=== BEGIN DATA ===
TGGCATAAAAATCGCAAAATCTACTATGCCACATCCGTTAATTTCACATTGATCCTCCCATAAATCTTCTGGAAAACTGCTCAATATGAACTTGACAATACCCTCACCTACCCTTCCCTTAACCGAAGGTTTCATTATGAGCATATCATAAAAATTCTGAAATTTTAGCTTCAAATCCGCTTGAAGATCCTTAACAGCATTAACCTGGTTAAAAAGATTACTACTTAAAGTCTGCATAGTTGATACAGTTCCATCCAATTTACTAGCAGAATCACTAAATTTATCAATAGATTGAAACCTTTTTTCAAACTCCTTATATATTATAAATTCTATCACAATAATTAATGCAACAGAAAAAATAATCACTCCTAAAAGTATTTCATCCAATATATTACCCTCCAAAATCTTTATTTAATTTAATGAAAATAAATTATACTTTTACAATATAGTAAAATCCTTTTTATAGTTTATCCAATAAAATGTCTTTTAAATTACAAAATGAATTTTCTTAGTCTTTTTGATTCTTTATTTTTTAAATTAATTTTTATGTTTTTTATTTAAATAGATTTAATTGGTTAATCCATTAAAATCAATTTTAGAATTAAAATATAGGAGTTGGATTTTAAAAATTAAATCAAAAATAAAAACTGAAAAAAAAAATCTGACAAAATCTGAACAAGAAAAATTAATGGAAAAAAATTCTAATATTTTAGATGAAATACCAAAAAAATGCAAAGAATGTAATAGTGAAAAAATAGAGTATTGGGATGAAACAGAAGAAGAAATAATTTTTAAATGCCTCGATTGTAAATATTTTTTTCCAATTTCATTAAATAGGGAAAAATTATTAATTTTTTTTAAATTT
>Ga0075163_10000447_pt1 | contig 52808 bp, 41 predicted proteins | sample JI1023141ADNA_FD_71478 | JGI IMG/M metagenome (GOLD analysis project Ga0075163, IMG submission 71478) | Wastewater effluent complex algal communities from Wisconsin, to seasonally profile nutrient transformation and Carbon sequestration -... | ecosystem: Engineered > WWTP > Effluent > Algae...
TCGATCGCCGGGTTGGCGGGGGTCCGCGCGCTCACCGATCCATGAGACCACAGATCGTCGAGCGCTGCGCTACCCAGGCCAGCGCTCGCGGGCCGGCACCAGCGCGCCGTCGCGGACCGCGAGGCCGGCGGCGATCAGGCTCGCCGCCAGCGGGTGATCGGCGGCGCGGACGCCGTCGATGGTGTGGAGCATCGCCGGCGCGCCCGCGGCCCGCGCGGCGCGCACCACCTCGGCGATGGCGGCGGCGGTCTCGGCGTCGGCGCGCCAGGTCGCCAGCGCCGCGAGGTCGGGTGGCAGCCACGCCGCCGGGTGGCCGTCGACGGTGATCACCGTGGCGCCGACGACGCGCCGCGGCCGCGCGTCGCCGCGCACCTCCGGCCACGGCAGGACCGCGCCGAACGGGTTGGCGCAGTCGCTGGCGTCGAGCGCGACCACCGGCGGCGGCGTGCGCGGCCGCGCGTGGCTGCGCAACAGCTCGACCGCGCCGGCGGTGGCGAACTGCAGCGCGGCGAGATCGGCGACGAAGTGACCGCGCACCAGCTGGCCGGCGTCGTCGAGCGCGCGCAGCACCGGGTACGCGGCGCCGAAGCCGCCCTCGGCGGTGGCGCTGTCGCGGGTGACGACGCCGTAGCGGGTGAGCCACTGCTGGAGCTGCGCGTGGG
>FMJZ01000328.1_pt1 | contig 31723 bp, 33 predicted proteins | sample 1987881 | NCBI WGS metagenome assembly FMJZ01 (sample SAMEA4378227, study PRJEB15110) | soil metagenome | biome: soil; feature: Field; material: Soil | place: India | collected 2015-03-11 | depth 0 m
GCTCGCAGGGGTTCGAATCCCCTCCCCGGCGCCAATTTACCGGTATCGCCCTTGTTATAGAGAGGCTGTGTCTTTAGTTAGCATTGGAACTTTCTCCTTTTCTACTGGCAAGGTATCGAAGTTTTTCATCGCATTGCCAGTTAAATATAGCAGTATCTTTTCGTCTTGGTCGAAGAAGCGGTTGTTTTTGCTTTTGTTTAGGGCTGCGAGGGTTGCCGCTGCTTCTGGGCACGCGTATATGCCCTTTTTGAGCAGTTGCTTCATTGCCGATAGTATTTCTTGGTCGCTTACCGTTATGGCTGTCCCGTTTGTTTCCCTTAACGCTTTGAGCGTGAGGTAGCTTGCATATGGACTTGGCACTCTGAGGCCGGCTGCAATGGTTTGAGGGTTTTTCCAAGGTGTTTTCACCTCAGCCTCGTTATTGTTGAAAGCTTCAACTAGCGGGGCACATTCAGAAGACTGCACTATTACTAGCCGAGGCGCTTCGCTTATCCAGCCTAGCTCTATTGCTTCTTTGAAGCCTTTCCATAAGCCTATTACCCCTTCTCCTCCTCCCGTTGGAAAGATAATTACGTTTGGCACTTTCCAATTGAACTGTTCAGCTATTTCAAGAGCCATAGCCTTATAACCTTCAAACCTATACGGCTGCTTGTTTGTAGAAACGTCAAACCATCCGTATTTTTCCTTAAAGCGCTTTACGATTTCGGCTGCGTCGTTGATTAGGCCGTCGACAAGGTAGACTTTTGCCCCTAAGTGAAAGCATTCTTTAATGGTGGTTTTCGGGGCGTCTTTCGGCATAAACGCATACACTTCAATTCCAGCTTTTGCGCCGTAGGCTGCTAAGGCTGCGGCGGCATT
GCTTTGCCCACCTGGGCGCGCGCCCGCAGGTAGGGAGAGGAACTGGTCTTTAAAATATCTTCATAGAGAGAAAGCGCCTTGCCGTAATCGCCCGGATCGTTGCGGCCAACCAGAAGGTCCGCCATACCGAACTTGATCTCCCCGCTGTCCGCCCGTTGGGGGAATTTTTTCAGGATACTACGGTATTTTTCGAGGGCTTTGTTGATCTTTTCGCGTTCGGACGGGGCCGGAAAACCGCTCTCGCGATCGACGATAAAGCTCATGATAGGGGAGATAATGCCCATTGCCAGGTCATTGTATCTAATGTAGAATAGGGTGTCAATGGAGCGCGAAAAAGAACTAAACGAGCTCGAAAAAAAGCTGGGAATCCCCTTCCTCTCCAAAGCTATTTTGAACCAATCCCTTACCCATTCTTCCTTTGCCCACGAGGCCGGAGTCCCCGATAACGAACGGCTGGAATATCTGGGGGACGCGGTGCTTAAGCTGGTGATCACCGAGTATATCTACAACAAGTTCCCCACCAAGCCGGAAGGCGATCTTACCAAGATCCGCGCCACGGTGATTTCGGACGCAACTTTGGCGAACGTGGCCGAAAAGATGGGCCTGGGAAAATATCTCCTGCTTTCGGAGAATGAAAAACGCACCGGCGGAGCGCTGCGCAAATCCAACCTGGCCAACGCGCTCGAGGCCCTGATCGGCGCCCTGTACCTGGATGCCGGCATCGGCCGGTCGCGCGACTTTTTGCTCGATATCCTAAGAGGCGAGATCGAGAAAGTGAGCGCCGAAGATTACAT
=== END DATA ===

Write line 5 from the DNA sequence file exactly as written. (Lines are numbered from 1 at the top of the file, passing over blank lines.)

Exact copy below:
GCTCGCAGGGGTTCGAATCCCCTCCCCGGCGCCAATTTACCGGTATCGCCCTTGTTATAGAGAGGCTGTGTCTTTAGTTAGCATTGGAACTTTCTCCTTTTCTACTGGCAAGGTATCGAAGTTTTTCATCGCATTGCCAGTTAAATATAGCAGTATCTTTTCGTCTTGGTCGAAGAAGCGGTTGTTTTTGCTTTTGTTTAGGGCTGCGAGGGTTGCCGCTGCTTCTGGGCACGCGTATATGCCCTTTTTGAGCAGTTGCTTCATTGCCGATAGTATTTCTTGGTCGCTTACCGTTATGGCTGTCCCGTTTGTTTCCCTTAACGCTTTGAGCGTGAGGTAGCTTGCATATGGACTTGGCACTCTGAGGCCGGCTGCAATGGTTTGAGGGTTTTTCCAAGGTGTTTTCACCTCAGCCTCGTTATTGTTGAAAGCTTCAACTAGCGGGGCACATTCAGAAGACTGCACTATTACTAGCCGAGGCGCTTCGCTTATCCAGCCTAGCTCTATTGCTTCTTTGAAGCCTTTCCATAAGCCTATTACCCCTTCTCCTCCTCCCGTTGGAAAGATAATTACGTTTGGCACTTTCCAATTGAACTGTTCAGCTATTTCAAGAGCCATAGCCTTATAACCTTCAAACCTATACGGCTGCTTGTTTGTAGAAACGTCAAACCATCCGTATTTTTCCTTAAAGCGCTTTACGATTTCGGCTGCGTCGTTGATTAGGCCGTCGACAAGGTAGACTTTTGCCCCTAAGTGAAAGCATTCTTTAATGGTGGTTTTCGGGGCGTCTTTCGGCATAAACGCATACACTTCAATTCCAGCTTTTGCGCCGTAGGCTGCTAAGGCTGCGGCGGCATT